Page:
New Hampshire, United States [Photovoltaics World online] The basis for all supply chain issues is growth, and usually it’s unexpected growth. Our market analysis of square meters of solar cells by various cell technologies reveals that the thin-film area is indeed still growing in excess of 20% per year. However, growth alone is not a problem.
The unstable tipping point that has put CdTe and CIGS/CIS materials into a supply-constrained situation is caused by the tellurium and indium metals on which they rely. The supply and availability of these metals are largely dependent on other markets; their use in PV is small in comparison to worldwide consumption. Additionally, these metals are not directly mined. Each of these metals is a byproduct of some other refining process and therefore, the supply is dependent on whether enough copper or zinc is mined and produced.
Use of tellurium for PV applications represents ~11% of the total worldwide consumption of the metal. The majority of tellurium is used for metal alloying and additives; these other markets are relatively large and do not grow much from year to year (i.e., <5% growth). Hence, the metals markets that cater to these applications plan to add only as much material into the supply stream as they are sure to sell. This typically means relying on history, which indicates a growth of ~3% per year. So, when the PV industry grew more than 7× that amount in 2007 and 2008, the supply chain choked down to a drip.
How, then, can a PV manufacturer prevent the availability issues and pricing increases that comes with lack of supply? Two methods that are most useful in this situation would be to either secure long term contracts with refiners, and/or buy and keep more inventory. A third alternative would be to actually invest in the mining of tellurium itself. This metal is a byproduct of copper refining, so volumes are highly dependent on a copper refiner producing enough copper and collecting the anode slimes from which tellurium can be extracted. Securing an investment position with a mine might allow for an uninterrupted supply of material.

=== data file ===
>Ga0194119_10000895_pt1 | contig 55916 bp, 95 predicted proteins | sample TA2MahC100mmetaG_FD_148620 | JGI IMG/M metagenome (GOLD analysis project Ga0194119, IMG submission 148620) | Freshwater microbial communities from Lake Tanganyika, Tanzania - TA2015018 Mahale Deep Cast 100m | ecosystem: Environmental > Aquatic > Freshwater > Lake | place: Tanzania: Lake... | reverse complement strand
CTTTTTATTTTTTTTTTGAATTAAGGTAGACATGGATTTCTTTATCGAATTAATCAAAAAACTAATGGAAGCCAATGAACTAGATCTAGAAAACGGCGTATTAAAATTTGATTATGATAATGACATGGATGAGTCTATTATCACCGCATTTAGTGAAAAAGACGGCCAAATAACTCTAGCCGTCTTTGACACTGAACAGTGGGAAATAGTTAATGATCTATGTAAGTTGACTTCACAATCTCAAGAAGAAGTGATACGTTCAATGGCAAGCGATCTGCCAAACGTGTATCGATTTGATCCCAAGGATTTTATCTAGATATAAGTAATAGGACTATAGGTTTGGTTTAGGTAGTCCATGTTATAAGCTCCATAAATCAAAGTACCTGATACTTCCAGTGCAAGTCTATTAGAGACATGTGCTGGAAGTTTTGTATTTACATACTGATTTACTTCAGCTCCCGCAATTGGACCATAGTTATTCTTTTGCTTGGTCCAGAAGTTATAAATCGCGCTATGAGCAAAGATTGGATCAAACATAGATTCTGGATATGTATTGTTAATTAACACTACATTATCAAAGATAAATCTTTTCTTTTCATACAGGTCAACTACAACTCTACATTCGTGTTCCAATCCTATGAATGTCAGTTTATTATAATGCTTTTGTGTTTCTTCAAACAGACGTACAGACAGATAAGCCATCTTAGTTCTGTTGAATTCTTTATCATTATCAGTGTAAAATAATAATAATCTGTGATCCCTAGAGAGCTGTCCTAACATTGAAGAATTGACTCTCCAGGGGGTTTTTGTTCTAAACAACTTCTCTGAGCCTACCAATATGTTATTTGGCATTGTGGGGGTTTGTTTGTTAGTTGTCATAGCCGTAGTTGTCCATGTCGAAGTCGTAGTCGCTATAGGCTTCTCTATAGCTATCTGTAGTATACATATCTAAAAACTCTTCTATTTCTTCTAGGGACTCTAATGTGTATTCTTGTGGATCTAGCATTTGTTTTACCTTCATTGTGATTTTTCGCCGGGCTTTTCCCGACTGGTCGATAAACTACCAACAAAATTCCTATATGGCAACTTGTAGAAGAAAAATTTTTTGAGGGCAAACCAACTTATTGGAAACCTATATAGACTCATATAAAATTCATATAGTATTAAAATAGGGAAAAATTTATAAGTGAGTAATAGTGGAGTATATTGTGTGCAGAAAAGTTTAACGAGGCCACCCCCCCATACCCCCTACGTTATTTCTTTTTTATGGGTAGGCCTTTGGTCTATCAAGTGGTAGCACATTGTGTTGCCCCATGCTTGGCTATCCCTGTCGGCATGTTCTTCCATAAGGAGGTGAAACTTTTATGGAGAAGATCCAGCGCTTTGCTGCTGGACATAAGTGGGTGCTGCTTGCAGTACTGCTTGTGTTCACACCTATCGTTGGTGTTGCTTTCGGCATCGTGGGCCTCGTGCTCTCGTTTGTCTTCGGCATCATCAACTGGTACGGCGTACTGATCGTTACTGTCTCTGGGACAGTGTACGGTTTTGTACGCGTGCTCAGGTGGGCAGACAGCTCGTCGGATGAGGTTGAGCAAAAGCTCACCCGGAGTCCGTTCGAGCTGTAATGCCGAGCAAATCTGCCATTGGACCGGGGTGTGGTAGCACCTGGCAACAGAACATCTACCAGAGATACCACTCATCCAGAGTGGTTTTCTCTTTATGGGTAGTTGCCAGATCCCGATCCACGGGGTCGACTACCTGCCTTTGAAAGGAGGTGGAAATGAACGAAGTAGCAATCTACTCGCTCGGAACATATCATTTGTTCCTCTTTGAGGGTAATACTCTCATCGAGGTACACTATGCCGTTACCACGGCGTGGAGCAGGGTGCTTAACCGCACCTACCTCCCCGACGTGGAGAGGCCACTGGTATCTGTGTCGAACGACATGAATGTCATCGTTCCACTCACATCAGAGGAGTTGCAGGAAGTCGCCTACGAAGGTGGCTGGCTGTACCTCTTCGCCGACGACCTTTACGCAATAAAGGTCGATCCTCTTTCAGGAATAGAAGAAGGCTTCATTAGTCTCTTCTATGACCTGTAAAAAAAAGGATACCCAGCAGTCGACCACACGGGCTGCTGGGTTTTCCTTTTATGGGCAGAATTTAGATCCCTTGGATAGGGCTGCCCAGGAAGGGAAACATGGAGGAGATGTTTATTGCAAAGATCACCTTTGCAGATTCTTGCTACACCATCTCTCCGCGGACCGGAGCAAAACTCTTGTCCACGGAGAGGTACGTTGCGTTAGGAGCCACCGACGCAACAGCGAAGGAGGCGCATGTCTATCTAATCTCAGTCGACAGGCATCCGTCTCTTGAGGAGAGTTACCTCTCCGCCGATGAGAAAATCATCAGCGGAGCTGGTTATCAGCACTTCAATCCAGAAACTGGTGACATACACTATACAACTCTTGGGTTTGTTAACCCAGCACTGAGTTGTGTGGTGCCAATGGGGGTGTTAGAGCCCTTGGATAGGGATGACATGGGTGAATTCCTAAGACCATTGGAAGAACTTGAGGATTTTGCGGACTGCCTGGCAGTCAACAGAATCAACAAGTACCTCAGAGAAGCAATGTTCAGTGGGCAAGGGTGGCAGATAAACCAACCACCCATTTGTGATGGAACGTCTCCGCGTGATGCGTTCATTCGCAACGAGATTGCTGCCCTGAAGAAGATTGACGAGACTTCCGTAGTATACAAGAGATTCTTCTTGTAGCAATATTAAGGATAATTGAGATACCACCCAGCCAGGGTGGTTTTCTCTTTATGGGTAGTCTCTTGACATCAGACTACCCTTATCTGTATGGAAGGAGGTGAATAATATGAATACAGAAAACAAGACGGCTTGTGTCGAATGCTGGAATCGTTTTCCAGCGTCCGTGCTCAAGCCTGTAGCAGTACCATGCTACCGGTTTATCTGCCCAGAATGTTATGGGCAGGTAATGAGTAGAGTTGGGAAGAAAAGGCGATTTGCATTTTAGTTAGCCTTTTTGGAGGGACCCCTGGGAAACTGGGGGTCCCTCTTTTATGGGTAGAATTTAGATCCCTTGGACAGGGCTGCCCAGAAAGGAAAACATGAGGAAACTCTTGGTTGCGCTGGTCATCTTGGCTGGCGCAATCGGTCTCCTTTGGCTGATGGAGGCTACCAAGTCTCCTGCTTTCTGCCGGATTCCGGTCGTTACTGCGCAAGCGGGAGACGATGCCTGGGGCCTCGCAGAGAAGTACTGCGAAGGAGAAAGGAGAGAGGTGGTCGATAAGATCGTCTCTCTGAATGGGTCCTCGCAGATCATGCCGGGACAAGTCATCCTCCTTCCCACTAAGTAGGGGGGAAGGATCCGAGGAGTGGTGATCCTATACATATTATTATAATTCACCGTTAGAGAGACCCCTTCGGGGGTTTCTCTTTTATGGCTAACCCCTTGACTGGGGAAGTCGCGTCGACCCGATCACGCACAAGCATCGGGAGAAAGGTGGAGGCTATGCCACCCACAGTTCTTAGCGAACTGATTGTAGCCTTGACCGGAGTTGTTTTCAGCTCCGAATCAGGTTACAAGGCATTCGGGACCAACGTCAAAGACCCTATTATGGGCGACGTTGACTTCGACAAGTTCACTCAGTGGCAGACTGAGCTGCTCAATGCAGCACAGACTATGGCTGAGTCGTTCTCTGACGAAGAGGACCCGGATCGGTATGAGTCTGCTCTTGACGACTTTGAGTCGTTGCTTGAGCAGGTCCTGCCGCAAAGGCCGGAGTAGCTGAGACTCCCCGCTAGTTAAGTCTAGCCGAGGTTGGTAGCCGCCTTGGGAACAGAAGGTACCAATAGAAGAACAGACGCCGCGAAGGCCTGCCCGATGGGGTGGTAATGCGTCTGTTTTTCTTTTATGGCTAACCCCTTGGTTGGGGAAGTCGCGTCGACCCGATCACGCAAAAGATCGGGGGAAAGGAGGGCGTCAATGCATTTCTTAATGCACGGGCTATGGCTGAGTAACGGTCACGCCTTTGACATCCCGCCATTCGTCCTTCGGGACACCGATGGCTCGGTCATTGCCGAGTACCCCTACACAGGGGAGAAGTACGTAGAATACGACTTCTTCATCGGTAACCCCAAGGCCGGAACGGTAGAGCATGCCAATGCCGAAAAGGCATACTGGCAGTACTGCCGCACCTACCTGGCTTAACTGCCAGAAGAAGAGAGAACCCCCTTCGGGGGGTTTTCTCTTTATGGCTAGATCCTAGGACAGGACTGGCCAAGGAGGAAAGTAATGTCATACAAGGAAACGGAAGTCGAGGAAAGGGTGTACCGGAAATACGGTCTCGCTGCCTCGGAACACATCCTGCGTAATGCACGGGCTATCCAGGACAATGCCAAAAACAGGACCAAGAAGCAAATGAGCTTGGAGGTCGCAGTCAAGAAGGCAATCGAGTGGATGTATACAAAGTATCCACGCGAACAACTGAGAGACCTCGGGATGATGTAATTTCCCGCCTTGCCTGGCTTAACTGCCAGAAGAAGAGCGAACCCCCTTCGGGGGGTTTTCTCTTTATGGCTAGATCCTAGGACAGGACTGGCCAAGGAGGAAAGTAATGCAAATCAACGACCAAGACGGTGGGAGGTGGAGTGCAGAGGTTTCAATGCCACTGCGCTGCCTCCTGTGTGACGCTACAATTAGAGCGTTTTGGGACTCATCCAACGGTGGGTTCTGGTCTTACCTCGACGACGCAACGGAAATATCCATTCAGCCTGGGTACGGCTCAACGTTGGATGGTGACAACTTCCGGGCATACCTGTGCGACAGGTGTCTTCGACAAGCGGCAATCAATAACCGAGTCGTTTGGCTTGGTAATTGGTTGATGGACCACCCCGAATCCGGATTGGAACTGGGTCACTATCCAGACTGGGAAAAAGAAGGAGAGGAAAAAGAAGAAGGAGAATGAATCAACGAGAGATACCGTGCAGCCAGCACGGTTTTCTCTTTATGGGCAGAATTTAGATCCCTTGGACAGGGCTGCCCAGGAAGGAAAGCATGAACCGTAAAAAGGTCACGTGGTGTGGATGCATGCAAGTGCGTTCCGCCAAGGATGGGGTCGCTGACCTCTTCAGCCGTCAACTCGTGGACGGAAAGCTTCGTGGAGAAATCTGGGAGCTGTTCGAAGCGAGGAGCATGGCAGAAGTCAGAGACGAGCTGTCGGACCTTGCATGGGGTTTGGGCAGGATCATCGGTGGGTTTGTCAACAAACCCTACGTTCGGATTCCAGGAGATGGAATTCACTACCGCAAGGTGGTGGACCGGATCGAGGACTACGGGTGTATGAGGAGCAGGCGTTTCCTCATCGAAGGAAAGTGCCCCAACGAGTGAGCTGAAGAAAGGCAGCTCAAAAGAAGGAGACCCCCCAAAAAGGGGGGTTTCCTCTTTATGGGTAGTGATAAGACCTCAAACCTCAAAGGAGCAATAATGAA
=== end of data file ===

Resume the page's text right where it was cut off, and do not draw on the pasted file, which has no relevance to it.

Unlike tellurium, the growth of indium supply is increasing at a healthy clip. Instead of a conservative supply chain unwilling to mine more of the metal, the indium supply chain is being propelled forward by one large consumer: the thin-film transistor (TFT) display industry. Indium PV applications represent <2% of the worlds applications, in contrast to TFT display’s >80%. This poses a major supply problem: one application consuming huge amounts of indium overshadows the need for PV indium, creating a shortage of indium when TFT display demand surges.
To counteract indium availability issues, many of the same strategies mentioned above for tellurium can be used effectively. In particular, keeping more inventory on the shelves is of high importance–although prices increase when demand rises, it won’t matter if you have preferred pricing from a long-term contract if there is no material in the pipeline to buy. Additionally, to better control material availability and pricing, it is critical to track the TFT display industry and anticipate upswings that will ultimately impact supply and pricing.
And if all else fails, one might want to look into stockpiling indium. One such company, SMG Indium Resources Ltd., has been formed to do just that. There is no indication of whether this business has been successful, but the mere fact that a company has formed just for the purpose of trading indium lends credence to the importance of keeping track of the supply chain and taking steps to minimize availability and pricing problems.
Lita Shon-Roy is senior managing partner in the Techcet Group, LLC, 2103 El Amigo Rd., Del Mar, CA 92014; firstname.lastname@example.org.
[A full version of this Photovoltaics World article can be found here.]